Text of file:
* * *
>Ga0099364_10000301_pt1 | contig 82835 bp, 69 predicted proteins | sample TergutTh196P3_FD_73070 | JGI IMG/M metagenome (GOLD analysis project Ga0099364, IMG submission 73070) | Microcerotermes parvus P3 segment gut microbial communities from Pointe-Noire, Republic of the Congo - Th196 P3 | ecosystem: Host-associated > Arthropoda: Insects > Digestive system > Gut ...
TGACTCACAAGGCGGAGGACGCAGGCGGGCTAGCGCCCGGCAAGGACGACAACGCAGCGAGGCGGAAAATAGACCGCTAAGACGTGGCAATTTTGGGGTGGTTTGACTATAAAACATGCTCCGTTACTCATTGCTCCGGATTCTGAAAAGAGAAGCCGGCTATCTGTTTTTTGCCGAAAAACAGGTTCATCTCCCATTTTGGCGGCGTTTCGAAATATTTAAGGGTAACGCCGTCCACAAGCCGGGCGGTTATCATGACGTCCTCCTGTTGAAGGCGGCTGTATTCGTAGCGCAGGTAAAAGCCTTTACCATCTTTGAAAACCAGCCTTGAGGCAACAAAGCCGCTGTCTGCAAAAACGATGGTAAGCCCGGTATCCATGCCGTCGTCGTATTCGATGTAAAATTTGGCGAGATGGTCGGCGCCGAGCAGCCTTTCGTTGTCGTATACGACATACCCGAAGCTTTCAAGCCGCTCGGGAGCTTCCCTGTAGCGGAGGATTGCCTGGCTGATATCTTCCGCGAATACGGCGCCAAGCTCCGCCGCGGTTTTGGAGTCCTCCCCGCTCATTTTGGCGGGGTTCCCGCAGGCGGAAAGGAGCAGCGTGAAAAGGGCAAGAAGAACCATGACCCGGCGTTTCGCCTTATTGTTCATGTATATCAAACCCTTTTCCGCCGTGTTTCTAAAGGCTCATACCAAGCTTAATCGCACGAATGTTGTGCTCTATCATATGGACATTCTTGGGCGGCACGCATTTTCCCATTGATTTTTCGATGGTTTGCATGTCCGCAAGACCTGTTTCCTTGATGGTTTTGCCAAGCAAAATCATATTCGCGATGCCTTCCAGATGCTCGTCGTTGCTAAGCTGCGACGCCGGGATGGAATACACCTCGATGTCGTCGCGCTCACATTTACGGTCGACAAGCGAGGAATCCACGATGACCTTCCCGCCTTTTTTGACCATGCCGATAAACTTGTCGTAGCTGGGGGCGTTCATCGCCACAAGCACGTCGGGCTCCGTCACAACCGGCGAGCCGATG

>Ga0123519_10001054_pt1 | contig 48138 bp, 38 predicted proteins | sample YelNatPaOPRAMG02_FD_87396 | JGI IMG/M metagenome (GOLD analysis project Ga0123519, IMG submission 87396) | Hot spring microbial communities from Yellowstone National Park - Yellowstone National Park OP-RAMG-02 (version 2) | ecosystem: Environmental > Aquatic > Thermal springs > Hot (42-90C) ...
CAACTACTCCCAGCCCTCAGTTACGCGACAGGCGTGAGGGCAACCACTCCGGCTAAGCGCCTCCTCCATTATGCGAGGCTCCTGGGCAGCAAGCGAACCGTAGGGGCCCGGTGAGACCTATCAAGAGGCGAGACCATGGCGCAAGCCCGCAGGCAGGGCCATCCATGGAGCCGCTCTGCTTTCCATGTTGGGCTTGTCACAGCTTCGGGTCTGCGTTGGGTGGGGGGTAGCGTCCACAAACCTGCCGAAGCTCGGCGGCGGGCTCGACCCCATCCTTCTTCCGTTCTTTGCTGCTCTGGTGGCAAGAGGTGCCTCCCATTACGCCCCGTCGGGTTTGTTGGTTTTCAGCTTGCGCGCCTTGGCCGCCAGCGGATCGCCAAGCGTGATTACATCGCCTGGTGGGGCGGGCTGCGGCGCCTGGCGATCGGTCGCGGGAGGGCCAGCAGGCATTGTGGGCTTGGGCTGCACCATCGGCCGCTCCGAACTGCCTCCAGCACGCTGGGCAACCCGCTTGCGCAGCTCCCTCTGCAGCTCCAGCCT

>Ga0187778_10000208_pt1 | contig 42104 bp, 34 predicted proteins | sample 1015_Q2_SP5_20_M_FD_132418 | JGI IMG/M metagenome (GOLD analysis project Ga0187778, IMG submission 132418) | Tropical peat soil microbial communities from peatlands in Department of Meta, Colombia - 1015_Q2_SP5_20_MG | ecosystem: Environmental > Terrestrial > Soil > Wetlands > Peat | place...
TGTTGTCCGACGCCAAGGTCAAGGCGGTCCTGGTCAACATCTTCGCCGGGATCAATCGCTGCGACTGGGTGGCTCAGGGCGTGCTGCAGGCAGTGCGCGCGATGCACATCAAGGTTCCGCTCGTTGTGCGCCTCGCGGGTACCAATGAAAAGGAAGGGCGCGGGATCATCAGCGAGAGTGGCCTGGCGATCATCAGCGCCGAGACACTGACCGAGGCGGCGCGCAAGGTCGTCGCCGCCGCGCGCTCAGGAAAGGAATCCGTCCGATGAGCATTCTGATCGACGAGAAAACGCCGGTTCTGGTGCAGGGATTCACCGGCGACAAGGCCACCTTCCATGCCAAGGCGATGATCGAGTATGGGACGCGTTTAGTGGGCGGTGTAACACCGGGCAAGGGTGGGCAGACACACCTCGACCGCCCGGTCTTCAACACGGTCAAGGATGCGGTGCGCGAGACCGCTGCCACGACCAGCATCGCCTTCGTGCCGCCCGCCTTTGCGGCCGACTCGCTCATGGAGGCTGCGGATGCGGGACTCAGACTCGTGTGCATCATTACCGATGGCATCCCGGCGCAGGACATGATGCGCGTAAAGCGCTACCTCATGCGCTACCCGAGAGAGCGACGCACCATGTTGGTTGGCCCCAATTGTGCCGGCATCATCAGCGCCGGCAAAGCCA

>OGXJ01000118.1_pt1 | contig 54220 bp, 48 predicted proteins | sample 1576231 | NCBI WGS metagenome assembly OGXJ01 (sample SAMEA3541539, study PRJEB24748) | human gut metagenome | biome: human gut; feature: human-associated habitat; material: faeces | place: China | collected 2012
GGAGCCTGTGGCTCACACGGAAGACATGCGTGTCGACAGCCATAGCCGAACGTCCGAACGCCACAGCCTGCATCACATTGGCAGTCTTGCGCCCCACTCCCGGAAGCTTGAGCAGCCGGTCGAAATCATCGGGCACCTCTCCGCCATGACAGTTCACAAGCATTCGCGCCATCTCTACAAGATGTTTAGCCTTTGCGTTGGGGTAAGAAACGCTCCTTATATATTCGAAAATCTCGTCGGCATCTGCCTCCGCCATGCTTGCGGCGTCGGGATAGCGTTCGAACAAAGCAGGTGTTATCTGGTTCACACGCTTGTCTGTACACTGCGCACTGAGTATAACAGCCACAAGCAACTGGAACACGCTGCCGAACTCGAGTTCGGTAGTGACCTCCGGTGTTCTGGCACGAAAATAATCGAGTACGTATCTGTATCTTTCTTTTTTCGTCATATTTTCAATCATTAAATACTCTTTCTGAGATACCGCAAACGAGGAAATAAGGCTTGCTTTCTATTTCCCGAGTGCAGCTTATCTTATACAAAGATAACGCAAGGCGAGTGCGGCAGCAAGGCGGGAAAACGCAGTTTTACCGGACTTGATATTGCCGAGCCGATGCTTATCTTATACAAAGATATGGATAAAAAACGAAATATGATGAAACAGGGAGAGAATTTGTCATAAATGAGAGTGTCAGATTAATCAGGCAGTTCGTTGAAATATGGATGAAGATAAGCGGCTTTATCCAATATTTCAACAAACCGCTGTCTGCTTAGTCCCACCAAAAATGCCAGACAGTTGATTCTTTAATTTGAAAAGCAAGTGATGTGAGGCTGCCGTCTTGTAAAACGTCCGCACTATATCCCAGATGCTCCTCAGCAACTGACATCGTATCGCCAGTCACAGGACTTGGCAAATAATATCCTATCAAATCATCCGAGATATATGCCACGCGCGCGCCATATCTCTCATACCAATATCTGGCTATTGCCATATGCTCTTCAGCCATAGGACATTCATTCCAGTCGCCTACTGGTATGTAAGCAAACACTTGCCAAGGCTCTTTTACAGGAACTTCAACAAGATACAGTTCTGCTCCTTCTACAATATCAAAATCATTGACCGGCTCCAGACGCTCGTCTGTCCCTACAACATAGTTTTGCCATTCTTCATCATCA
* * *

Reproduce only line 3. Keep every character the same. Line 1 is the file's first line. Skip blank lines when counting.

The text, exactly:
>Ga0123519_10001054_pt1 | contig 48138 bp, 38 predicted proteins | sample YelNatPaOPRAMG02_FD_87396 | JGI IMG/M metagenome (GOLD analysis project Ga0123519, IMG submission 87396) | Hot spring microbial communities from Yellowstone National Park - Yellowstone National Park OP-RAMG-02 (version 2) | ecosystem: Environmental > Aquatic > Thermal springs > Hot (42-90C) ...